From Princeton insider: Ask to see your rec letter

Independent consultant, University of Cambridge professor, and Princeton-educated economist Dr. Maurice Ewing continues sharing his experience as a Princeton admissions interviewer. Last week, Maurice told SocratesPost that having a Princeton degree allowed him to bypass the typical hurdles into a coveted career at large influential firms like Goldman Sachs and McKinsey.

We discussed his biggest takeaways from interviewing applicants to Princeton and what they’re missing.

This week, we talk about recommendation letters and Maurice’s thoughts on the secrets to getting in.

Maurice Ewing college admissions newsletter

Credits: Peter Searle

Exclusive Insider Interview: Admissions Interviewer, Princeton University

SocratesPost: You have an interesting story about getting a negative recommendation letter from your high school math teacher. What would you tell our readers about recommendation letters?

Maurice at Princeton: In high school, I aced a math class. I assumed that it was math and very objective, but I always got the signal my teacher didn’t like me and didn’t give me a good recommendation. He didn’t. I applied Early Action to 3 or 4 schools. I didn’t get into any, not even a waitlist. I asked the same teacher I got the recommendation from and saw the letter.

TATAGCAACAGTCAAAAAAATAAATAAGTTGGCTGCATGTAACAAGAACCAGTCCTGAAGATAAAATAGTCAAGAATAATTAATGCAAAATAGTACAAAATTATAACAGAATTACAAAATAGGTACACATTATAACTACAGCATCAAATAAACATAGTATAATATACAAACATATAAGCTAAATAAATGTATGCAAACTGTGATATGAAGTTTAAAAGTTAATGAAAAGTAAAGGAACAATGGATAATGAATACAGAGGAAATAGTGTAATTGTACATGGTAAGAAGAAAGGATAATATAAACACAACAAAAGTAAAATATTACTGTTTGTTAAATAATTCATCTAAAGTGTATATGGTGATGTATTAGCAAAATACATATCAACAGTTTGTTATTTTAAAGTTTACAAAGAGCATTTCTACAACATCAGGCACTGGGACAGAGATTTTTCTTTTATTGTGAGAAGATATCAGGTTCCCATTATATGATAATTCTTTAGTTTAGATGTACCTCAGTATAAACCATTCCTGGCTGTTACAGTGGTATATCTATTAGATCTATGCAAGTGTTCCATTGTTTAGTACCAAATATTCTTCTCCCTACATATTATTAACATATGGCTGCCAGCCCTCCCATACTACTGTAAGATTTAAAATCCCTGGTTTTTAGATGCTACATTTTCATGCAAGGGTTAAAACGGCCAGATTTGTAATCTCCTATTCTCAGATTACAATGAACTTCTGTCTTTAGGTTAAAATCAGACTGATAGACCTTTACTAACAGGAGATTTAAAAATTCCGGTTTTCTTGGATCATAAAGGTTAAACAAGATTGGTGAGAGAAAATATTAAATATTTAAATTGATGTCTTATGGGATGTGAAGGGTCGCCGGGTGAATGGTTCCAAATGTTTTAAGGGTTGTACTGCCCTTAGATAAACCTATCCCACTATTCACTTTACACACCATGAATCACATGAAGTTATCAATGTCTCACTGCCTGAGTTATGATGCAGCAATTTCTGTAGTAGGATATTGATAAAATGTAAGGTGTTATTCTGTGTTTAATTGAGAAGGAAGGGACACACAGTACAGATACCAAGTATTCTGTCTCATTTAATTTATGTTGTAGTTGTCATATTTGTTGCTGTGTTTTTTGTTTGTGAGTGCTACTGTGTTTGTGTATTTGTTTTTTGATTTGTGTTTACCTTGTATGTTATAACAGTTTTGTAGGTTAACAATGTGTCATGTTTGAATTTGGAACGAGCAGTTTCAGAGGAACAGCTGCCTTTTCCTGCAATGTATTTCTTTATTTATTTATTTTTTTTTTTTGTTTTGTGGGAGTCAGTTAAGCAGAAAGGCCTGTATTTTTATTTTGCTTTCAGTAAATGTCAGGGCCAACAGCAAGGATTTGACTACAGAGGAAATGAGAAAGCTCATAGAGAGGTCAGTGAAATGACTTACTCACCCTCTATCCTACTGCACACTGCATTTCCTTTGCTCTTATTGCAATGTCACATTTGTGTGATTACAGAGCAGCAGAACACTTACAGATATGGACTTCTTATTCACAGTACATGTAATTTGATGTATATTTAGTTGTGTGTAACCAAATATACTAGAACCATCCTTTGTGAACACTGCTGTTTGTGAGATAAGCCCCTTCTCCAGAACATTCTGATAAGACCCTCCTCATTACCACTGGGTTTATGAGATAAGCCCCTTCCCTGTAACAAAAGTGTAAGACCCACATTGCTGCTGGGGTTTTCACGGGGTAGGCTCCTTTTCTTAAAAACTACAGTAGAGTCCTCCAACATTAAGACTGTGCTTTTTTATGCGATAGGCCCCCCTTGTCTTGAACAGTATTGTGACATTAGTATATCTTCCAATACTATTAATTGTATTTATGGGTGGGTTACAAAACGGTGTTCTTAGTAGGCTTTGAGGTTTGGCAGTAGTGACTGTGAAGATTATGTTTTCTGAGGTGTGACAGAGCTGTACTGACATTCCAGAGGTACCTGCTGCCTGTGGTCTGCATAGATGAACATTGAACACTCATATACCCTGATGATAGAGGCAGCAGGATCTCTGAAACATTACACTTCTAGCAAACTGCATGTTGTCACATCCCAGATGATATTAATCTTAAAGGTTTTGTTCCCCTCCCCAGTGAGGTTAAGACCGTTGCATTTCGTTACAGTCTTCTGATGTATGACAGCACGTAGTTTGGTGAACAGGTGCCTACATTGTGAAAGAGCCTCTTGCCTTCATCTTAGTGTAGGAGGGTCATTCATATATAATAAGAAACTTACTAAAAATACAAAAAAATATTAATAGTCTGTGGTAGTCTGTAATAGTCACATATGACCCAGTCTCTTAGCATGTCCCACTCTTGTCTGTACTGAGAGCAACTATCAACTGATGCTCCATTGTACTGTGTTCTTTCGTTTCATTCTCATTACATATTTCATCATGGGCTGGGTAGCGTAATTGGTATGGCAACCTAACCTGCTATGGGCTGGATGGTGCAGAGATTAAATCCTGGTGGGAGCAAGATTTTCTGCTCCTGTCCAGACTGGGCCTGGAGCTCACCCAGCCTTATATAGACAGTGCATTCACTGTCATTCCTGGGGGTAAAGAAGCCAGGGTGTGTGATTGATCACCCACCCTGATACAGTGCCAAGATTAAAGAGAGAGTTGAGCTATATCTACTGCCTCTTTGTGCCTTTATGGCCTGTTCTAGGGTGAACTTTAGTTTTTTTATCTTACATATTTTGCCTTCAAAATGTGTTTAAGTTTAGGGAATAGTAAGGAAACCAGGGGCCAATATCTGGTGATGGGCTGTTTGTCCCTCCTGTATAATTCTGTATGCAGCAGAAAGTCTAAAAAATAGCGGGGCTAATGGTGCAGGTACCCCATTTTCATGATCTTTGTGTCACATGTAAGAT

If you get a bad recommendation from a teacher, admissions officers won’t look at the grade in the class. Ask your teacher if they’ll give you a good recommendation. If you’re willing to give me a good recommendation, that means you’ll trust me enough to show me the letter.

I would tell your recommender, “This is the application I’m putting together. Can I meet with you for 30 minutes to tell you what I do outside of school? This is how I connect to your class. It would be great if your letter can address those things.”

Just by saying those things and having the main outline written down, you’re going to psychologically anchor them to that vision of you. The other vision of you is one of you being a good student. Imagine there’ll be 50,000 other letters saying the same about other students. Orson Welles got a recommendation to Cornell or Harvard and his teacher said he’s a genius. John Nash’s teacher said he’s a genius.

I’m almost certain that I got into Princeton because I worked with a professor on an honors thesis and he told me he was going to give me a really good letter. I’m sure he didn’t betray my trust. That issue is very important because there are a lot of politics. If you’re like my situation, I went to high school without a lot of students aiming at top schools. Your cohort is about 1-3 people. If you go to a top school somewhere, your cohort is about 20 people. They have top scores and rankings. If the same teachers are writing letters and can say something unusual about you but not about your colleague. I’m very big on differentiation and personalization — having a personal relation with the teacher to the extent they know you as a person as opposed to student of this last name.

SocratesPost: How should teachers approach recommendation letters?

Here’s a sneak peek at the rest of our conversation…

SocratesPost: Do you feel like there’s a secret to getting in?

SocratesPost: What advice do you have for Princeton hopefuls or applicants vying for a spot in a similarly selective college?

SocratesPost: Do you find any difference between admissions in “elite” or more selective schools versus less selective schools?

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